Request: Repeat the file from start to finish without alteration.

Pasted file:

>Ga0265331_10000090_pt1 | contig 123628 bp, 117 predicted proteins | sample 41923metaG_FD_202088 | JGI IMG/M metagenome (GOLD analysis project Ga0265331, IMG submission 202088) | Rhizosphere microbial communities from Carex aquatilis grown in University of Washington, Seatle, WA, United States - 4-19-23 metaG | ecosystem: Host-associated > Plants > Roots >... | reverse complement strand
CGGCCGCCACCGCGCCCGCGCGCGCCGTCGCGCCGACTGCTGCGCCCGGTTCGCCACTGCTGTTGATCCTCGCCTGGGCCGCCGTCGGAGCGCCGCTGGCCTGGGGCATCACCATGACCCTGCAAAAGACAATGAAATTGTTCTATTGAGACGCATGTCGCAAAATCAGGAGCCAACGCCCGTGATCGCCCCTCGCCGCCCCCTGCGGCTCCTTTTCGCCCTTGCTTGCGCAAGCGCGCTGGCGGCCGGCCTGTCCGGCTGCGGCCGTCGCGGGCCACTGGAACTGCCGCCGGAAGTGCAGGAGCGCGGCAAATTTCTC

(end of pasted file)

>Ga0265331_10000090_pt1 | contig 123628 bp, 117 predicted proteins | sample 41923metaG_FD_202088 | JGI IMG/M metagenome (GOLD analysis project Ga0265331, IMG submission 202088) | Rhizosphere microbial communities from Carex aquatilis grown in University of Washington, Seatle, WA, United States - 4-19-23 metaG | ecosystem: Host-associated > Plants > Roots >... | reverse complement strand
CGGCCGCCACCGCGCCCGCGCGCGCCGTCGCGCCGACTGCTGCGCCCGGTTCGCCACTGCTGTTGATCCTCGCCTGGGCCGCCGTCGGAGCGCCGCTGGCCTGGGGCATCACCATGACCCTGCAAAAGACAATGAAATTGTTCTATTGAGACGCATGTCGCAAAATCAGGAGCCAACGCCCGTGATCGCCCCTCGCCGCCCCCTGCGGCTCCTTTTCGCCCTTGCTTGCGCAAGCGCGCTGGCGGCCGGCCTGTCCGGCTGCGGCCGTCGCGGGCCACTGGAACTGCCGCCGGAAGTGCAGGAGCGCGGCAAATTTCTC